Tulu speakers demand official language statusDate: 16 June 2021 Tags: Languages
Large number of people and organisations have started an online Twitter campaign demanding official language status to Tulu language in Karnataka and Kerala.
The Government of India has accorded many languages the ‘official’ status. They have been enshrined under the Eighth schedule of the constitution.
The Tulu language has a Dravidian origin and is spoken mostly in Udupi and Dakshin Kannada districts of Karnataka and Kasaragod of Kerala.
The latest census report suggested that there are about 18 lakh people speaking the language in India.
Scholars argue that Tulu is one of the earliest Dravidian languages in India with historical records dating back to 2000 years.
Tulu has been considered a highly developed language of the South-Indian language family by Robert Caldwell.
The demand is majorly to accord the language an official language status and insert it into the 8th schedule of the constitution.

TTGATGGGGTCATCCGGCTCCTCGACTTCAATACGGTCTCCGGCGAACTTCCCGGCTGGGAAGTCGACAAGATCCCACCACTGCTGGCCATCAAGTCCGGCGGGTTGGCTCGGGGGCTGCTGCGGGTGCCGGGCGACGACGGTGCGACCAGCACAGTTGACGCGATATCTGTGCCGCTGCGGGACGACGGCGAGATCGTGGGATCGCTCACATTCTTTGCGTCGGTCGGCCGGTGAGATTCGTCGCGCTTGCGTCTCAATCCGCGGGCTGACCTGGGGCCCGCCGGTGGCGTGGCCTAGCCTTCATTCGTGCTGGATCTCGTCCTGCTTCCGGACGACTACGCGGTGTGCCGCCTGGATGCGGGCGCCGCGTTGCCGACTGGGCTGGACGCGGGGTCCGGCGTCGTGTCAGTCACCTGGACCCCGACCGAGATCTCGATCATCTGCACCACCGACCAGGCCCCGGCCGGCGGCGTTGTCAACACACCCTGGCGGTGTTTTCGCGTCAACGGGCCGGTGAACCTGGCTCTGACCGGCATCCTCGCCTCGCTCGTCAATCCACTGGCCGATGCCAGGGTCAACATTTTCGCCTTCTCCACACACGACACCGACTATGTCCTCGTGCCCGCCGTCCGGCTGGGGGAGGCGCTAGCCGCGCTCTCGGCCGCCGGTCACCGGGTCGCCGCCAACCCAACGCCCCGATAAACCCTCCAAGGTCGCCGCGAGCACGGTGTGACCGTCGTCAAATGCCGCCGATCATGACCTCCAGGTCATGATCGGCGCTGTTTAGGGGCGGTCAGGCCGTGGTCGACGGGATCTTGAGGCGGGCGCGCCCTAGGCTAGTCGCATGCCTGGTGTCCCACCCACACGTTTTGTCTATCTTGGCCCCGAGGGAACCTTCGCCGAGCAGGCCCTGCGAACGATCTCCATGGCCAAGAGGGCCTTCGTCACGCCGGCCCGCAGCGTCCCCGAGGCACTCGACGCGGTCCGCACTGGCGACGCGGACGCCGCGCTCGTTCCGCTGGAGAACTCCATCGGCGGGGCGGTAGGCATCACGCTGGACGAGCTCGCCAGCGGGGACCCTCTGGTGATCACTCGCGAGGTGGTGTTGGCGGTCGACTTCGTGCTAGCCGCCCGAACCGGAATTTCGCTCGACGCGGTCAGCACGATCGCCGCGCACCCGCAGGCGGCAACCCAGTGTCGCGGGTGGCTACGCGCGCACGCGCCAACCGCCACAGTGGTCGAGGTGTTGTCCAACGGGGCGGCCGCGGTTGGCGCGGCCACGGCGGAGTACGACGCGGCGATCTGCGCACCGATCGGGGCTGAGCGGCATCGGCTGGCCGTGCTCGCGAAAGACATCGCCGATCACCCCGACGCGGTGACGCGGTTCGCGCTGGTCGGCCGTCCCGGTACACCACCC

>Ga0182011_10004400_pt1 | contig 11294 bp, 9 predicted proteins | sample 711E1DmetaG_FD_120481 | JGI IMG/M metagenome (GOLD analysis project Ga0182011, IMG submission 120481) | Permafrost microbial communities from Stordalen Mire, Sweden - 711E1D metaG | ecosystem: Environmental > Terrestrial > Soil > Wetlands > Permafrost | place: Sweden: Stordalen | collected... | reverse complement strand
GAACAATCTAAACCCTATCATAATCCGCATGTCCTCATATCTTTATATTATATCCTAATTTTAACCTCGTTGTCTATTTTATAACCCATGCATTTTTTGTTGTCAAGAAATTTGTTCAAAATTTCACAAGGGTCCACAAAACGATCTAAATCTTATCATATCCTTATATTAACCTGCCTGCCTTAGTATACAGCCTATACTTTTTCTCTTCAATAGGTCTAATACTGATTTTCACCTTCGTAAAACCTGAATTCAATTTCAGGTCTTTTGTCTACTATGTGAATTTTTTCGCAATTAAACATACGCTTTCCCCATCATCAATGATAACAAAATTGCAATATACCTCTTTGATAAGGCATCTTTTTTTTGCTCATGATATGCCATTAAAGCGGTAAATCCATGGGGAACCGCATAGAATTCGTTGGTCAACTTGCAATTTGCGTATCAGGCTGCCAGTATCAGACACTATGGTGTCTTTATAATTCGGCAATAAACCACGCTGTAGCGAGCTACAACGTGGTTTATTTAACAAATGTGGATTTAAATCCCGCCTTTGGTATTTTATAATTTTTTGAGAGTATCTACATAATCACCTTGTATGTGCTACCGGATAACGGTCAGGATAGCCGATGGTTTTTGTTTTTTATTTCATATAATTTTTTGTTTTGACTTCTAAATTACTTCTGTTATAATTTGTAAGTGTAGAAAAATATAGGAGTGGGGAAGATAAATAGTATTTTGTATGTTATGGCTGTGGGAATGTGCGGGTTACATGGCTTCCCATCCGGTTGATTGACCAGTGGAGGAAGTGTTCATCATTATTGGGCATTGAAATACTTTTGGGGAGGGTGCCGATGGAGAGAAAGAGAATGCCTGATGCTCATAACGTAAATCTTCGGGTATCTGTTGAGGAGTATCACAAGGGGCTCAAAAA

Culture of Tulu language
Tulu language has a rich literary tradition including folk literature as well as oral literature. Famous theatre art Yakshagana is also performed in Tulu language in some places.
Many movies and plays are produced in Tulu language. The government of Karnataka has added Tulu in school curriculum to be studied under third language.
8th schedule of the constitution
The languages under the eighth schedule are Assamese, Urdu, Bodo, Santhali, Bengali, Gujarati, Kashmiri, Hindi, Kannada, Konkani, Malayalam, Oriya, Punjabi, Sanskrit, Manipuri, Marathi, Nepali, Sindhi, Tamil, Telugu, Maithili and Dogri.
It will allow the language to get recognition from the Sahitya Akademi. The language will be eligible to get literature awards.